What we’re tracking on 23 January 2019
Rejoice, for it is the last business day of the week: Banks and the stock market are closed tomorrow, as are government offices, in observance of the 25 January national holiday, which falls this year on Friday. We’re off tomorrow and will be back in your inboxes at the usual time on Sunday morning.
Expect a lot of talk about high prices heading into the long weekend as the House holds hearings. The House of Representatives’ planning committee will meet with government officials from no less than 18 ministries, a number of governors, and 13 university presidents to discuss “solutions” for rising prices, according to a statement by Support Egypt coalition head Abdel Hady El Kassaby picked up by Al Shorouk. The meeting comes after President Abdel Fattah El Sisi launched the “Decent Life” initiative to improve living conditions for those in need.
CI Capital’s MENA investor conference in New York wraps today. It’s the second leg of a two-city gathering that began last week in Cairo. Some 20 EGX-listed companies are participating, including our friends and sponsors CIB and SODIC.
It’s day two of the WEF in Davos today, and the mood among the grand wizards of global capitalism is … subdued, the Wall Street Journal reports: “Political paralysis in major developed economies, frayed trading links and concerns about concentration of corporate power created a jittery mood among business executives at the annual World Economic Forum. While many corporate bigwigs in Davos put on a brave face and said the economy has overcome the short-term challenges that manifested in a major market selloff at the end of 2018, there was a brooding sense that major risks lie ahead.”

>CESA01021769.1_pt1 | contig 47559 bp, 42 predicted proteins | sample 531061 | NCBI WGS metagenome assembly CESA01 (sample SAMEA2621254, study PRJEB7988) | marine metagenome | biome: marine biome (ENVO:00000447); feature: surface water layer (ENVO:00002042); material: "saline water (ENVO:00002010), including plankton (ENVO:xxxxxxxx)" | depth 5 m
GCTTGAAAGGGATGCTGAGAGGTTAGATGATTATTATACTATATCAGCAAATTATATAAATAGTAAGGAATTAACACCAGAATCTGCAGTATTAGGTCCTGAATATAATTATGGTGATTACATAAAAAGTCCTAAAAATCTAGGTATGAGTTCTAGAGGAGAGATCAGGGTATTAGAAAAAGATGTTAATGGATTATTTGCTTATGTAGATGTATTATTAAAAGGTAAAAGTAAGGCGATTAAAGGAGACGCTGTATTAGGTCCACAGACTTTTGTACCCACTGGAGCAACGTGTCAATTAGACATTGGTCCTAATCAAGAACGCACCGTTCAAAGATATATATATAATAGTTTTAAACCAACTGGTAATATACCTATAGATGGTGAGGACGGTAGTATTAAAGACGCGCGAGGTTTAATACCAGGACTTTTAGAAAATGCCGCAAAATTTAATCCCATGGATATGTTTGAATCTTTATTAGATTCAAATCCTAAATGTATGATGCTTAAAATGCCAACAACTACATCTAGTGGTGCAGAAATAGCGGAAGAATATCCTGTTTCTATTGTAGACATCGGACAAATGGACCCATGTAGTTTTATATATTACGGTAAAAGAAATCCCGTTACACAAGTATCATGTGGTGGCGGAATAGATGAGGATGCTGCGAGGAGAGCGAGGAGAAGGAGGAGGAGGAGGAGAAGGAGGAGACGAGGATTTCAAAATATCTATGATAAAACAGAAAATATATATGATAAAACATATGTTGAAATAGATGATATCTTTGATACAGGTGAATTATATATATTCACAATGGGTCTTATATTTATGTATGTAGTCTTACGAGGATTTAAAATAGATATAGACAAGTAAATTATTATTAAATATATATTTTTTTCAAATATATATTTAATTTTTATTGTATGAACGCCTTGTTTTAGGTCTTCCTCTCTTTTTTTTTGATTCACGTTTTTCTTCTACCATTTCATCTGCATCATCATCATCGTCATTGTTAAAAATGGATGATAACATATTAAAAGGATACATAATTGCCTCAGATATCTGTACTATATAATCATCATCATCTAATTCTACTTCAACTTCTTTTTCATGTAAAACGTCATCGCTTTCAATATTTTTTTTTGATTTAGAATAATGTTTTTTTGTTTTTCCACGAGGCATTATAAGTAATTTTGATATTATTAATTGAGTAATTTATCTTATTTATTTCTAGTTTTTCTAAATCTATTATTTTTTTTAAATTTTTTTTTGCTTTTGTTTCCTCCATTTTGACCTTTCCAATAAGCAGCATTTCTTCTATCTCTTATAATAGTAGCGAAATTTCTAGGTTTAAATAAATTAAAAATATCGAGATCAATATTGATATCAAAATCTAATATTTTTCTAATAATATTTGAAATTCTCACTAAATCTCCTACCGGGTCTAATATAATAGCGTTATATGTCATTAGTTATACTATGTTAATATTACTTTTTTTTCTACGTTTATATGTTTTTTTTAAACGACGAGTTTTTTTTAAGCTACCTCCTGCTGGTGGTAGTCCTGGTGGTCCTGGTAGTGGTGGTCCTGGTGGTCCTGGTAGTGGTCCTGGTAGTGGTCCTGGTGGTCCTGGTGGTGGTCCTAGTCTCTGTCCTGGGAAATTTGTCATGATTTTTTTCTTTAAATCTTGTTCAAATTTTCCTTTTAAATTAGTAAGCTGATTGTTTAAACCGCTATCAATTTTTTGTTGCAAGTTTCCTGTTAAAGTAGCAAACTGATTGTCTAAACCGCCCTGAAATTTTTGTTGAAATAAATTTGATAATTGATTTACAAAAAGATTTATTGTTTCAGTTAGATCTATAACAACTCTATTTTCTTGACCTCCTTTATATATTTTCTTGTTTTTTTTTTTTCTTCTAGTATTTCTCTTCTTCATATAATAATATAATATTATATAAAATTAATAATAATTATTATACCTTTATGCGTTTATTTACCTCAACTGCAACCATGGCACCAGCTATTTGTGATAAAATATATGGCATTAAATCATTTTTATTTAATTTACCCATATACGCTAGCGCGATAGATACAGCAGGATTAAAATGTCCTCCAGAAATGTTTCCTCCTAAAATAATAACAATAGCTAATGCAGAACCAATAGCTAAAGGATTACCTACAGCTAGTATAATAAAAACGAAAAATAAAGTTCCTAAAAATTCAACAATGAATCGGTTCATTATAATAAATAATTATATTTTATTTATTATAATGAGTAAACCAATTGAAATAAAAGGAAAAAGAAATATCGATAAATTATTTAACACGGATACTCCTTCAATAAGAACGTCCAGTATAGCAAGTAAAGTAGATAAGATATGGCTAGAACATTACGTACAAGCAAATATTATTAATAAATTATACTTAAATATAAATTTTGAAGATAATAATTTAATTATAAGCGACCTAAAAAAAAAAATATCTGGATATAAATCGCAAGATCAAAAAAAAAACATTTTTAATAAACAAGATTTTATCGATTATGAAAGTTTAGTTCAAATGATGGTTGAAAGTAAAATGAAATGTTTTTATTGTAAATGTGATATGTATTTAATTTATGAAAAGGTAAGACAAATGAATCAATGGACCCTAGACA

The gloominess being prompted by the IMF’s downward revision of its global growth estimate is over-hyped, a Bloomberg opinion piece argues. In a riposte to the hypochondriacs, the article reminds us that the latest revisions are fairly negligible in the grand scheme of things and projections into 2020 remain stable.
Globalization 4.0 is this year’s WEF buzz phrase of choice, but what does it actually mean? Bloomberg gets speculative with a look at what our global economy may be facing in the not-too-distant future. Essentially, the fourth wave of globalization that some believe we are now entering will involve a marked shift towards digitally enabled services, rather than global trading in goods. Opportunities will be opening up in wealthier countries for workers in emerging markets to compete in previously inaccessible skilled service sectors, thanks to new tools and technology.
Will this fuel populism? Almost certainly. The challenges Davos faces in its bid to be open, how to reconcile the inevitable clashes between populism and globalism, and the need to be pragmatic in defense of an open world-trading system are all explored during the video discussion that accompanies the Bloomberg piece (watch, run time: 5:35).